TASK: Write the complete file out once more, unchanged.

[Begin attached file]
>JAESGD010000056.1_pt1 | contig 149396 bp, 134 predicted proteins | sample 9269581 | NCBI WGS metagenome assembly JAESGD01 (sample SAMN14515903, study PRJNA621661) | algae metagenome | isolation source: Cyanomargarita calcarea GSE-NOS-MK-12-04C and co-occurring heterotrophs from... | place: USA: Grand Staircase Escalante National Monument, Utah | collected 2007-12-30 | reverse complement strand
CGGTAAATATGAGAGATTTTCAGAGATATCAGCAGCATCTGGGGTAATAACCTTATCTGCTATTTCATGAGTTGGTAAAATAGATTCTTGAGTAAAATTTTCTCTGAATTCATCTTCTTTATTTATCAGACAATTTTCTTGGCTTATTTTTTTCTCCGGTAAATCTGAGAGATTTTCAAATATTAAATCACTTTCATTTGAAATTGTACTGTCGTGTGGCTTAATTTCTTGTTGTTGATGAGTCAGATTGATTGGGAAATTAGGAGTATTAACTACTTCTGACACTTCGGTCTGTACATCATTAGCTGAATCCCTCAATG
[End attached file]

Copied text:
>JAESGD010000056.1_pt1 | contig 149396 bp, 134 predicted proteins | sample 9269581 | NCBI WGS metagenome assembly JAESGD01 (sample SAMN14515903, study PRJNA621661) | algae metagenome | isolation source: Cyanomargarita calcarea GSE-NOS-MK-12-04C and co-occurring heterotrophs from... | place: USA: Grand Staircase Escalante National Monument, Utah | collected 2007-12-30 | reverse complement strand
CGGTAAATATGAGAGATTTTCAGAGATATCAGCAGCATCTGGGGTAATAACCTTATCTGCTATTTCATGAGTTGGTAAAATAGATTCTTGAGTAAAATTTTCTCTGAATTCATCTTCTTTATTTATCAGACAATTTTCTTGGCTTATTTTTTTCTCCGGTAAATCTGAGAGATTTTCAAATATTAAATCACTTTCATTTGAAATTGTACTGTCGTGTGGCTTAATTTCTTGTTGTTGATGAGTCAGATTGATTGGGAAATTAGGAGTATTAACTACTTCTGACACTTCGGTCTGTACATCATTAGCTGAATCCCTCAATG